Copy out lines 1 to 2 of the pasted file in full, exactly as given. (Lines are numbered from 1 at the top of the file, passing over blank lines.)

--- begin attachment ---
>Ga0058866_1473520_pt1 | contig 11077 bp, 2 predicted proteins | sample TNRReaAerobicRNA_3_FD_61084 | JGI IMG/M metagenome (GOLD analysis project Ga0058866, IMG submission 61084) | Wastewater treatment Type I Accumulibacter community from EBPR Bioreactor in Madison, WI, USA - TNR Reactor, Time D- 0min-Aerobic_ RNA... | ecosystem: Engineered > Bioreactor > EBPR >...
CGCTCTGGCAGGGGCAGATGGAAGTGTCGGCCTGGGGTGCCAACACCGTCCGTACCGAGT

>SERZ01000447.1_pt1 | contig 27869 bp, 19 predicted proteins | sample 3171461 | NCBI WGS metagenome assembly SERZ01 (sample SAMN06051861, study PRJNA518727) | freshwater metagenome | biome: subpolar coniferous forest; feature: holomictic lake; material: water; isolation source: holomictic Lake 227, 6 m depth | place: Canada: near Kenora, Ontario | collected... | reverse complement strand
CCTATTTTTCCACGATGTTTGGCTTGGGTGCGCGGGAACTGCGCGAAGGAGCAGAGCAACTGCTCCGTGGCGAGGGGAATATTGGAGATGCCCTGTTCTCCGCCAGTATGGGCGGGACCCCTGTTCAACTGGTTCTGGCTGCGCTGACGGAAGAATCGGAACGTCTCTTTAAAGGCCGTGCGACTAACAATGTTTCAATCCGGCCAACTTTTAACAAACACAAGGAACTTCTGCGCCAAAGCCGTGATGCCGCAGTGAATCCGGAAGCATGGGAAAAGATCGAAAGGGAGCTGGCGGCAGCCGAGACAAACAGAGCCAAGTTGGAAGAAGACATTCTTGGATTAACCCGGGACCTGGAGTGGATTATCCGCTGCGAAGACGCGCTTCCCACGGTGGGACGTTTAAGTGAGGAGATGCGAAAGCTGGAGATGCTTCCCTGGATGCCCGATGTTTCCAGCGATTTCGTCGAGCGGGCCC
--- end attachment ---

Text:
>Ga0058866_1473520_pt1 | contig 11077 bp, 2 predicted proteins | sample TNRReaAerobicRNA_3_FD_61084 | JGI IMG/M metagenome (GOLD analysis project Ga0058866, IMG submission 61084) | Wastewater treatment Type I Accumulibacter community from EBPR Bioreactor in Madison, WI, USA - TNR Reactor, Time D- 0min-Aerobic_ RNA... | ecosystem: Engineered > Bioreactor > EBPR >...
CGCTCTGGCAGGGGCAGATGGAAGTGTCGGCCTGGGGTGCCAACACCGTCCGTACCGAGT